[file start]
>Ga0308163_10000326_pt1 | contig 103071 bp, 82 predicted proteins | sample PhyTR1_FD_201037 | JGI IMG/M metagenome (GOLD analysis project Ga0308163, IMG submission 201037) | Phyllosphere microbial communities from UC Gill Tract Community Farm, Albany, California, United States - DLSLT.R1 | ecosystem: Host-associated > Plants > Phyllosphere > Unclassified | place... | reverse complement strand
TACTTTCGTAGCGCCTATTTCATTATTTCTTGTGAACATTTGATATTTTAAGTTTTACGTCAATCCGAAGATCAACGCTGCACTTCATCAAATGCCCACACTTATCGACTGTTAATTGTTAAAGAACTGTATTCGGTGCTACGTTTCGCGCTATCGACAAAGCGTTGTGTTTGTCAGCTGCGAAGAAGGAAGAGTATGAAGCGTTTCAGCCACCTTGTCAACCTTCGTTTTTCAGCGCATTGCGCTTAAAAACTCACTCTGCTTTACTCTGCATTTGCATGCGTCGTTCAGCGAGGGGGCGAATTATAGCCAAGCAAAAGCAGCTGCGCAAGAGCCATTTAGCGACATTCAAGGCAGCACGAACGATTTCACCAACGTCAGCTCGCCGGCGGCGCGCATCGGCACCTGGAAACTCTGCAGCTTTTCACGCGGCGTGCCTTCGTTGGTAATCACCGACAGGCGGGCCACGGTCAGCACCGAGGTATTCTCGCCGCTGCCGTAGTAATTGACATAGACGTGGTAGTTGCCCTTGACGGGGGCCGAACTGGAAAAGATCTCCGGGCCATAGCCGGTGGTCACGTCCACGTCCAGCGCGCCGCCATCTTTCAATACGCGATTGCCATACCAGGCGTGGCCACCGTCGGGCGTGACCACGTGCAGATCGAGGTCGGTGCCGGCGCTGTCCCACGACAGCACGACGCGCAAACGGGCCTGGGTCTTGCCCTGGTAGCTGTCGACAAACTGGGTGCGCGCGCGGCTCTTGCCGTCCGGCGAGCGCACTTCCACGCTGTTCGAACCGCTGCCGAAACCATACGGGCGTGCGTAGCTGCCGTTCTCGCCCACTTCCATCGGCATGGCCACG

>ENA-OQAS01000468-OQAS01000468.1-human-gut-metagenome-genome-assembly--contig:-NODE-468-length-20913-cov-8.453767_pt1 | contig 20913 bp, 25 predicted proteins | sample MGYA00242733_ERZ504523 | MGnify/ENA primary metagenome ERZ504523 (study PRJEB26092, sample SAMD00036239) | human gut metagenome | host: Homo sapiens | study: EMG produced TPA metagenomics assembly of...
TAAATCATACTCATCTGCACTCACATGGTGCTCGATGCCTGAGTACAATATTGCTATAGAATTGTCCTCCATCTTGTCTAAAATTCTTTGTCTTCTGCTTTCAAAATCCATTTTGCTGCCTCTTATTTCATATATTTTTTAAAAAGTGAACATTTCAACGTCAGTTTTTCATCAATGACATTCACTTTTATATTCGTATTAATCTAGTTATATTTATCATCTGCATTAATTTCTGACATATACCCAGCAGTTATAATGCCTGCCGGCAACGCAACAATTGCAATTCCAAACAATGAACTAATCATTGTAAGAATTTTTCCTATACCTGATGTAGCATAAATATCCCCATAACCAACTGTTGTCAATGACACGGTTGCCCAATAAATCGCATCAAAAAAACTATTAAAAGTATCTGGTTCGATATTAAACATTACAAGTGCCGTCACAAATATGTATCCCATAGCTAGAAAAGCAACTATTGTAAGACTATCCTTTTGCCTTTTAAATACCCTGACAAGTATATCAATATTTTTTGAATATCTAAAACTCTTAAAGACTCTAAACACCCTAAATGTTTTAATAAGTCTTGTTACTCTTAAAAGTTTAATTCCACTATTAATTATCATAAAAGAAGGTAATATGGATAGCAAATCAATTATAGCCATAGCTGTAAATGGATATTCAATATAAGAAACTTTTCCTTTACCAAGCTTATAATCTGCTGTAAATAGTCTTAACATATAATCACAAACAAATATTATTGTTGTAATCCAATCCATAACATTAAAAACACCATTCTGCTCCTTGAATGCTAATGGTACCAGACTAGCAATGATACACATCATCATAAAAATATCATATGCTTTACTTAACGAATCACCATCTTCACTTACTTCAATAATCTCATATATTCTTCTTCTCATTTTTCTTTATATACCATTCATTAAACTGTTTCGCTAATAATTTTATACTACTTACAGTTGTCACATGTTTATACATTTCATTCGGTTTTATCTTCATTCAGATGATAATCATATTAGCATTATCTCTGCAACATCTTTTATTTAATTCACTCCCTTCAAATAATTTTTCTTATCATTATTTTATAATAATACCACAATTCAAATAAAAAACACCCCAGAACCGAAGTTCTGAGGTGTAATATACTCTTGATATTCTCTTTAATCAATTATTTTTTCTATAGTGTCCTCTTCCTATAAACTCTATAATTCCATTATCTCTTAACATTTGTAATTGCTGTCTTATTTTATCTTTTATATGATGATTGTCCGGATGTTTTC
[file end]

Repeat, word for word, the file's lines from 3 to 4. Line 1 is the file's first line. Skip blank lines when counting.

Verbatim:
>ENA-OQAS01000468-OQAS01000468.1-human-gut-metagenome-genome-assembly--contig:-NODE-468-length-20913-cov-8.453767_pt1 | contig 20913 bp, 25 predicted proteins | sample MGYA00242733_ERZ504523 | MGnify/ENA primary metagenome ERZ504523 (study PRJEB26092, sample SAMD00036239) | human gut metagenome | host: Homo sapiens | study: EMG produced TPA metagenomics assembly of...
TAAATCATACTCATCTGCACTCACATGGTGCTCGATGCCTGAGTACAATATTGCTATAGAATTGTCCTCCATCTTGTCTAAAATTCTTTGTCTTCTGCTTTCAAAATCCATTTTGCTGCCTCTTATTTCATATATTTTTTAAAAAGTGAACATTTCAACGTCAGTTTTTCATCAATGACATTCACTTTTATATTCGTATTAATCTAGTTATATTTATCATCTGCATTAATTTCTGACATATACCCAGCAGTTATAATGCCTGCCGGCAACGCAACAATTGCAATTCCAAACAATGAACTAATCATTGTAAGAATTTTTCCTATACCTGATGTAGCATAAATATCCCCATAACCAACTGTTGTCAATGACACGGTTGCCCAATAAATCGCATCAAAAAAACTATTAAAAGTATCTGGTTCGATATTAAACATTACAAGTGCCGTCACAAATATGTATCCCATAGCTAGAAAAGCAACTATTGTAAGACTATCCTTTTGCCTTTTAAATACCCTGACAAGTATATCAATATTTTTTGAATATCTAAAACTCTTAAAGACTCTAAACACCCTAAATGTTTTAATAAGTCTTGTTACTCTTAAAAGTTTAATTCCACTATTAATTATCATAAAAGAAGGTAATATGGATAGCAAATCAATTATAGCCATAGCTGTAAATGGATATTCAATATAAGAAACTTTTCCTTTACCAAGCTTATAATCTGCTGTAAATAGTCTTAACATATAATCACAAACAAATATTATTGTTGTAATCCAATCCATAACATTAAAAACACCATTCTGCTCCTTGAATGCTAATGGTACCAGACTAGCAATGATACACATCATCATAAAAATATCATATGCTTTACTTAACGAATCACCATCTTCACTTACTTCAATAATCTCATATATTCTTCTTCTCATTTTTCTTTATATACCATTCATTAAACTGTTTCGCTAATAATTTTATACTACTTACAGTTGTCACATGTTTATACATTTCATTCGGTTTTATCTTCATTCAGATGATAATCATATTAGCATTATCTCTGCAACATCTTTTATTTAATTCACTCCCTTCAAATAATTTTTCTTATCATTATTTTATAATAATACCACAATTCAAATAAAAAACACCCCAGAACCGAAGTTCTGAGGTGTAATATACTCTTGATATTCTCTTTAATCAATTATTTTTTCTATAGTGTCCTCTTCCTATAAACTCTATAATTCCATTATCTCTTAACATTTGTAATTGCTGTCTTATTTTATCTTTTATATGATGATTGTCCGGATGTTTTC